Coordinator: University of Hohenheim - Faculty of Agricultural Sciences
Contact Person: Professor Jens-Norbert Wünsche
Address: Emil-Wolff-Straße 25, 70599 Stuttgart
Phone: +49 711 459-22368
- INOQ GmbH, Schnega
Project partners in Ghana and Burkina Faso
- CSIR-CRI, Kumasi (Ghana)
- CSIR-SRI, Kumasi (Ghana)
- KNUST, Kumasi (Ghana)
- ISSER, Accra (Ghana)
- WASCAL, Ouagadougou (Burkina Faso)
- INERA, Ouagadougou (Burkina Faso)
- SOS Sahel, Ouagadougou (Burkina Faso)
Phytoremediation of Mercury-contaminated Mining Sites in Ghana and Burkina Faso Using Arbuscular Mycorrhizal Fungi
In Ghana and Burkina Faso, mercury is used in manual small gold mining. Agricultural land is contaminated by the use of mercury, which has drastic effects on the environment and human health. In the Mercury-AMF joint project, partners from Germany, Ghana and Burkina Faso are investigating an innovative process for the decontamination of mercury-contaminated soils in West Africa. Arbuscular mycorrhizal fungi (AMF) plant systems are being developed and tested for mercury extraction for this purpose.
Consequences of small-scale gold mining
The small-scale, often illegal gold mining in Ghana and Burkina Faso has a strong impact on the ecological and socio-economic development of the neighbouring communities. Gold miners use mercury to break down gold for amalgamation. This is a process in which gold-containing raw materials are mixed with liquid mercury. The obtained liquid amalgam is heated to obtain the free gold. Consequences include the contamination of drinking water and agricultural land as well as health problems in people working in the mining industry. To counteract the negative consequences of gold mining, Ghana and Burkina Faso have enacted land recovery laws after gold mining. Mine operators are encouraged to grow crops that can thrive on polluted land and steadily reduce mercury levels in the soil.
Tropical, nitrogen-fixing trees (legumes), which form a symbiotic relationship with nitrogen-fixing nodule bacteria (rhizobia), show promising potential for the desired recovery of land for agricultural production, so-called phytoremediation. In addition, many leguminous species have a dense network of fine roots, which come into contact with root fungi (mycorrhiza) and can form a lasting symbiosis of fungi and plants. Most likely, these mycorrhizal fungi, with their dense network of hyphae, increase the potential for decontaminating mercury-contaminated soils.
Innovative AMF plant systems
This is the foundation on which the Mercury-AMF project is being built. The researchers are the first to apply a bio-sustainable arbuscular mycorrhizal fungus (AMF) plant system for the decontamination of mercury-contaminated gold mines in Ghana and Burkina Faso. Arbuscular mycorrhizal fungi (Glomeromycetes) are widespread mycorrhizal fungi that form tree-like hyphae structures within the root cortical cells. The innovative method of so-called mycophyte extraction, which is based on a symbiosis of selected plants with mycorrhizal fungi, is to be used for the accumulation of mercury and thus for the decontamination of mercury-contaminated sites.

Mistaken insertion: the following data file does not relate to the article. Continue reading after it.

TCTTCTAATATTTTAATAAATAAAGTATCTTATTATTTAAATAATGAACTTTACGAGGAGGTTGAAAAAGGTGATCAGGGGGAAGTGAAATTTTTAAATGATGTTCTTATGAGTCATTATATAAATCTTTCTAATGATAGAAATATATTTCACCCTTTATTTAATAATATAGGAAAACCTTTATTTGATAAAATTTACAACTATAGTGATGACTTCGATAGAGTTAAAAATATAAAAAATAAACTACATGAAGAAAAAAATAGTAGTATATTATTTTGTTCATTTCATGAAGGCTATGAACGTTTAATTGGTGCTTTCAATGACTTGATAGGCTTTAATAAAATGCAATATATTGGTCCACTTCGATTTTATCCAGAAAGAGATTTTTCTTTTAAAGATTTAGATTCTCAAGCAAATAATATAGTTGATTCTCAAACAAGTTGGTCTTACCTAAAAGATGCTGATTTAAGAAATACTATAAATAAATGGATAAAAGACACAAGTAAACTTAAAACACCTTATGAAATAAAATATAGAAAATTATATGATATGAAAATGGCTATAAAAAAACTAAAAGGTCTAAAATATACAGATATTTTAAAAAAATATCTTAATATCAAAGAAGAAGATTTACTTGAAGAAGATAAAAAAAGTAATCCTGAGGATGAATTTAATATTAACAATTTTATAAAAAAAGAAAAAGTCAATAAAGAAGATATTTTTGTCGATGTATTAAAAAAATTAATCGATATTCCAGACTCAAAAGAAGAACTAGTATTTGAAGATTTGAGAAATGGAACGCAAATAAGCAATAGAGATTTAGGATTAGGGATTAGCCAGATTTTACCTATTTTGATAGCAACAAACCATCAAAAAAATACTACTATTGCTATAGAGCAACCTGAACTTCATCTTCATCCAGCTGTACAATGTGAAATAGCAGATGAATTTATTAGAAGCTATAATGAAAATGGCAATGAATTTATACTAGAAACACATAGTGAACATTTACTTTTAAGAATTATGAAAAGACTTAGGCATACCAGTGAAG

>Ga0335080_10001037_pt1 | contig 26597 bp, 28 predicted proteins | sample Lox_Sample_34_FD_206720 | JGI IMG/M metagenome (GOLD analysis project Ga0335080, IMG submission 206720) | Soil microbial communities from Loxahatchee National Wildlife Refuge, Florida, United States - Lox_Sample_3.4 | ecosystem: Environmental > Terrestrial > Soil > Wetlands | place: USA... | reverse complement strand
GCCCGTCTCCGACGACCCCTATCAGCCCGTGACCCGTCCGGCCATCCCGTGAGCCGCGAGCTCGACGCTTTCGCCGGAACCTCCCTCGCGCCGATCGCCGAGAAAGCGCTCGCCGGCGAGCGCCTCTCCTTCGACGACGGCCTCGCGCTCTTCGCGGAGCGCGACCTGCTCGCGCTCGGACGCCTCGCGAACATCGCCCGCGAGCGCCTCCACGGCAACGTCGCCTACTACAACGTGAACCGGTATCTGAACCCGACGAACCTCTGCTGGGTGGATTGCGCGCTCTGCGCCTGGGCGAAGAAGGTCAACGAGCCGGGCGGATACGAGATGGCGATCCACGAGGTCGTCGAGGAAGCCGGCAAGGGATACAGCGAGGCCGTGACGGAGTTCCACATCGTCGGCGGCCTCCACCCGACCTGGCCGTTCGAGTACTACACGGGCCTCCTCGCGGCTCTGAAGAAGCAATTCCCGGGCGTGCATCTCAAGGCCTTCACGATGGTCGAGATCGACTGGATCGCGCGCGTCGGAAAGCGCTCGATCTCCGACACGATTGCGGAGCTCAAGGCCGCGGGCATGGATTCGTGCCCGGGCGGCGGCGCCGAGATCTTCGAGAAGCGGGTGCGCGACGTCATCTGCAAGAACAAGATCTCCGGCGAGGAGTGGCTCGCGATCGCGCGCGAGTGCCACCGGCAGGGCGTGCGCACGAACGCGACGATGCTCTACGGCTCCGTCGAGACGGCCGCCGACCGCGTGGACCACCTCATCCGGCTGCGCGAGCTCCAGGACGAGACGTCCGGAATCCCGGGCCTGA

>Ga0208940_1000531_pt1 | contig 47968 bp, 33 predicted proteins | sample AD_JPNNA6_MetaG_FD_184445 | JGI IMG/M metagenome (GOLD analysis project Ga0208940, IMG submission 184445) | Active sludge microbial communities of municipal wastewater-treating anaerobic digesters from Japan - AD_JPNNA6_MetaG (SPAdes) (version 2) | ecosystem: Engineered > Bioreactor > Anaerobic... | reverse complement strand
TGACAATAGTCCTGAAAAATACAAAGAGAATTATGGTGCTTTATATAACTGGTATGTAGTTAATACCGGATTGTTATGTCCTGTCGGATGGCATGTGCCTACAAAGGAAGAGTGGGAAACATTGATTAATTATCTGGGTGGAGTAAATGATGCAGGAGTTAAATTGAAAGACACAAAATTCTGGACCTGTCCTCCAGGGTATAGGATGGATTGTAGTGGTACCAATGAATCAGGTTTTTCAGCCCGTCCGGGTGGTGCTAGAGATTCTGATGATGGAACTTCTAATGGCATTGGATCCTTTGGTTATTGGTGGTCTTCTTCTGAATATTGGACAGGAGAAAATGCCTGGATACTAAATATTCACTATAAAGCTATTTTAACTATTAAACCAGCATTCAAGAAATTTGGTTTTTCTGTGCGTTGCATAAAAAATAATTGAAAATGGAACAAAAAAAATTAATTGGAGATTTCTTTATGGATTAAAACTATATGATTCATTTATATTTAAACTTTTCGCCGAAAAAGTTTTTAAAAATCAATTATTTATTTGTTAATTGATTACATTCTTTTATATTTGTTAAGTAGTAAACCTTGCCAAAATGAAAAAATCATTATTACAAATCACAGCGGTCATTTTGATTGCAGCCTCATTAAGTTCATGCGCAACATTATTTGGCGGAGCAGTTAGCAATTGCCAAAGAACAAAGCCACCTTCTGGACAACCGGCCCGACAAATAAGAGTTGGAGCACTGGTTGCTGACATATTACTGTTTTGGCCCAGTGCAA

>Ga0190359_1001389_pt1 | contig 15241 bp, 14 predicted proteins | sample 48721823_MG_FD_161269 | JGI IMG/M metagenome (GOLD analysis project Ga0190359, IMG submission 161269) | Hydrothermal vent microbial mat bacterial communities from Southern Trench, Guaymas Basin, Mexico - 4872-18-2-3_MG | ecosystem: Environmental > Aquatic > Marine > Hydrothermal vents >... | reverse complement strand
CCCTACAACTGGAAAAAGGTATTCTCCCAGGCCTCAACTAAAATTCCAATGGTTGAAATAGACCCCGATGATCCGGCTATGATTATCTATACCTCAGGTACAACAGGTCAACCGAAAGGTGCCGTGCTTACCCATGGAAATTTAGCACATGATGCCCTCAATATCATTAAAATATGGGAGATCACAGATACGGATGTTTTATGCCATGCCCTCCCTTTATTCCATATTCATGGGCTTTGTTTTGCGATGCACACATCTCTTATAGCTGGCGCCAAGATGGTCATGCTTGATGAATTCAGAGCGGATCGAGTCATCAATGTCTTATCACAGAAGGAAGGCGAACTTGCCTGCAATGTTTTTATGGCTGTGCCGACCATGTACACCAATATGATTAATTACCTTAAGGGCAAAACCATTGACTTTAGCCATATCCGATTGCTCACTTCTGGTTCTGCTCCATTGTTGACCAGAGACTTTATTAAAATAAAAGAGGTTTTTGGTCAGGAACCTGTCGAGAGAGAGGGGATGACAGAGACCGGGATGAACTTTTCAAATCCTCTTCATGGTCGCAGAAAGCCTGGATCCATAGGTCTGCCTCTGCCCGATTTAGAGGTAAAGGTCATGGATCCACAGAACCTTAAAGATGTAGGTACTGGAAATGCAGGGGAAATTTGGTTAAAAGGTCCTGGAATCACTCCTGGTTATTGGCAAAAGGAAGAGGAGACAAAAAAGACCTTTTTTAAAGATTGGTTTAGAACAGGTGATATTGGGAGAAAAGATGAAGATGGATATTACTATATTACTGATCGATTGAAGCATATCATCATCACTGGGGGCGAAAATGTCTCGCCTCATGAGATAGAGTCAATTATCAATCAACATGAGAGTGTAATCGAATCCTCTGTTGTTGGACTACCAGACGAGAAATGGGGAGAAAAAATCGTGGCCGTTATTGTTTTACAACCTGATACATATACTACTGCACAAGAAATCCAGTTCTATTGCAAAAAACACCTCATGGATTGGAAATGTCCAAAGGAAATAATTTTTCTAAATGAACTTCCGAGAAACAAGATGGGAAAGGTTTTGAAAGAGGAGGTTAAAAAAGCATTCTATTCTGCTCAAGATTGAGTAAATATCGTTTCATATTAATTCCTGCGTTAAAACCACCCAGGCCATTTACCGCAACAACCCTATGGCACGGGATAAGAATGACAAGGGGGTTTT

Partners from Germany, Ghana and Burkina Faso are together making an important contribution to knowledge of the principle of mycophyte extraction as well as its actual application. At the local level, different stakeholders are involved in using the results of the commercialisation of products and services in West Africa.
Local transfer of knowledge and results
The phytoremediation of mercury-contaminated soils by AMF plant systems has not yet been carried out and requires a sound and interdisciplinary research approach. Mercury-AMF is investigating the bioavailability in soils, the accumulation of mercury in various plants as well as interactions with AMF in this process using basic technological, soil-ecological and plant-physiological research. At the same time, socio-scientific research is analysing the institutional and socio-economic context for the application of AMF plant systems. Stakeholder groups, such as operators of commercial and small-scale mines, and administrative, political and business people will be involved from the very beginning of the project and accompanied by capacity-building measures. This approach guarantees the sustainable use of the results in Ghana and Burkina Faso.
As part of the project, INOQ GmbH is able to work in cooperation with local companies such as arboretums and nurseries to develop a phytoremediation and phyto-extraction service. After an establishment phase on the Ghanaian and Burkinabe markets, market development in other regions of Africa is also planned for the long term. The company aims to provide a variety of consulting services, such as infrastructure development, technical staff training and on-site consulting for local authorities and businesses. The target market for these services includes a large number of countries with mining activities in similar agro-ecological zones. Overall, the project will contribute to the decontamination of mercury-contaminated soils in Ghana and Burkina Faso and thus to the elimination of corresponding environmental and health damage.